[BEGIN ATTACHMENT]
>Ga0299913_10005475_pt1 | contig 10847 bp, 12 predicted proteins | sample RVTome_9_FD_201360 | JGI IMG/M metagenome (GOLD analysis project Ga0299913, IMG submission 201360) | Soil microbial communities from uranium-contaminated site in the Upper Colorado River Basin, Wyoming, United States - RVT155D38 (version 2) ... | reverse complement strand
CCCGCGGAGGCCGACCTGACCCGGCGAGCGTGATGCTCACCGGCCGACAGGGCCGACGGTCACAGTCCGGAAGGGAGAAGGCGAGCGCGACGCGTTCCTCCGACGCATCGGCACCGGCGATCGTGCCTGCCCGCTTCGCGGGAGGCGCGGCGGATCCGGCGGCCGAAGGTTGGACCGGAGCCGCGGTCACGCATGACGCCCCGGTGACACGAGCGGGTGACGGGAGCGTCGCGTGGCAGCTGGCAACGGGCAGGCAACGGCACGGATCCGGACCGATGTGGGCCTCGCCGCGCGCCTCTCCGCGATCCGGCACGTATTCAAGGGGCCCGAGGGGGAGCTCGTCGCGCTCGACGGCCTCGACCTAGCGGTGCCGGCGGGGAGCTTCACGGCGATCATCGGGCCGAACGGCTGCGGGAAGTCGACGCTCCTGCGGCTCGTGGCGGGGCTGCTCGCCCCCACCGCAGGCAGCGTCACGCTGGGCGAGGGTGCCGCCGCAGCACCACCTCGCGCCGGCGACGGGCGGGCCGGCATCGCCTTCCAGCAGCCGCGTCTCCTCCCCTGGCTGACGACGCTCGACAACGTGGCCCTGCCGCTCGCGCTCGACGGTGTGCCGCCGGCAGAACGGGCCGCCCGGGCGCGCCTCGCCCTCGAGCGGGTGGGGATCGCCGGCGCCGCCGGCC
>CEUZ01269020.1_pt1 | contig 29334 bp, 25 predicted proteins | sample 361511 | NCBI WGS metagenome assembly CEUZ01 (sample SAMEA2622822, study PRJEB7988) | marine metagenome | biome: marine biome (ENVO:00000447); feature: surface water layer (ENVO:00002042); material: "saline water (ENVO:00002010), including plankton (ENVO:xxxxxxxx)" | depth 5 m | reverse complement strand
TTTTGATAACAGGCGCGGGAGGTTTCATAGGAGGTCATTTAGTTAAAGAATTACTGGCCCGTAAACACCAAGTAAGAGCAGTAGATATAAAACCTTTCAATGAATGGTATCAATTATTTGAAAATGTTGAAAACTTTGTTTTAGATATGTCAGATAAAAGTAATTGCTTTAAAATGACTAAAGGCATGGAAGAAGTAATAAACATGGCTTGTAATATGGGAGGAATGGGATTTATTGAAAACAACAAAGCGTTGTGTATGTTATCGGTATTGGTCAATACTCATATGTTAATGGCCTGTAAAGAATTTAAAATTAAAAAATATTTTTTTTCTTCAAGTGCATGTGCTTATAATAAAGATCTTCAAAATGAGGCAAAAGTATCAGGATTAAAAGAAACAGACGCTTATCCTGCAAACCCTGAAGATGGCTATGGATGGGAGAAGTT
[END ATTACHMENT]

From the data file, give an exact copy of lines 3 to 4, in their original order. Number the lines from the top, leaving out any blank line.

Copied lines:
>CEUZ01269020.1_pt1 | contig 29334 bp, 25 predicted proteins | sample 361511 | NCBI WGS metagenome assembly CEUZ01 (sample SAMEA2622822, study PRJEB7988) | marine metagenome | biome: marine biome (ENVO:00000447); feature: surface water layer (ENVO:00002042); material: "saline water (ENVO:00002010), including plankton (ENVO:xxxxxxxx)" | depth 5 m | reverse complement strand
TTTTGATAACAGGCGCGGGAGGTTTCATAGGAGGTCATTTAGTTAAAGAATTACTGGCCCGTAAACACCAAGTAAGAGCAGTAGATATAAAACCTTTCAATGAATGGTATCAATTATTTGAAAATGTTGAAAACTTTGTTTTAGATATGTCAGATAAAAGTAATTGCTTTAAAATGACTAAAGGCATGGAAGAAGTAATAAACATGGCTTGTAATATGGGAGGAATGGGATTTATTGAAAACAACAAAGCGTTGTGTATGTTATCGGTATTGGTCAATACTCATATGTTAATGGCCTGTAAAGAATTTAAAATTAAAAAATATTTTTTTTCTTCAAGTGCATGTGCTTATAATAAAGATCTTCAAAATGAGGCAAAAGTATCAGGATTAAAAGAAACAGACGCTTATCCTGCAAACCCTGAAGATGGCTATGGATGGGAGAAGTT